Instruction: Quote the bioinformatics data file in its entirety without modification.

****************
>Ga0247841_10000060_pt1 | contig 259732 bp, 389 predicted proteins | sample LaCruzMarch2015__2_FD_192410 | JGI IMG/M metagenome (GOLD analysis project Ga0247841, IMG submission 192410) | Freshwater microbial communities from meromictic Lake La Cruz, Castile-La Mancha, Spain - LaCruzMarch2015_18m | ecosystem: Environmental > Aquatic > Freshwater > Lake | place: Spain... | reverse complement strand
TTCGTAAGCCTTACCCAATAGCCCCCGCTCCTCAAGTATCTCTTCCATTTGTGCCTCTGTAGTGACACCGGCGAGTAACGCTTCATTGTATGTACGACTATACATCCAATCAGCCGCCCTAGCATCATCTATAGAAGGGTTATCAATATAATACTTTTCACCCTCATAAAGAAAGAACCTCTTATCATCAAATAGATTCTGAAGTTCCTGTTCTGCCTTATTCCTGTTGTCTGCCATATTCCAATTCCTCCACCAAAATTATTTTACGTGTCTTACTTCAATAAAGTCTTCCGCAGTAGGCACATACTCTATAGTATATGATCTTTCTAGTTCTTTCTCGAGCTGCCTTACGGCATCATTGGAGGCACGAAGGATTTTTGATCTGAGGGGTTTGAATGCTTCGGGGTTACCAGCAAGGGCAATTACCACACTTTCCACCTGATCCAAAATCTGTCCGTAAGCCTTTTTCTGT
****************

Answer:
>Ga0247841_10000060_pt1 | contig 259732 bp, 389 predicted proteins | sample LaCruzMarch2015__2_FD_192410 | JGI IMG/M metagenome (GOLD analysis project Ga0247841, IMG submission 192410) | Freshwater microbial communities from meromictic Lake La Cruz, Castile-La Mancha, Spain - LaCruzMarch2015_18m | ecosystem: Environmental > Aquatic > Freshwater > Lake | place: Spain... | reverse complement strand
TTCGTAAGCCTTACCCAATAGCCCCCGCTCCTCAAGTATCTCTTCCATTTGTGCCTCTGTAGTGACACCGGCGAGTAACGCTTCATTGTATGTACGACTATACATCCAATCAGCCGCCCTAGCATCATCTATAGAAGGGTTATCAATATAATACTTTTCACCCTCATAAAGAAAGAACCTCTTATCATCAAATAGATTCTGAAGTTCCTGTTCTGCCTTATTCCTGTTGTCTGCCATATTCCAATTCCTCCACCAAAATTATTTTACGTGTCTTACTTCAATAAAGTCTTCCGCAGTAGGCACATACTCTATAGTATATGATCTTTCTAGTTCTTTCTCGAGCTGCCTTACGGCATCATTGGAGGCACGAAGGATTTTTGATCTGAGGGGTTTGAATGCTTCGGGGTTACCAGCAAGGGCAATTACCACACTTTCCACCTGATCCAAAATCTGTCCGTAAGCCTTTTTCTGT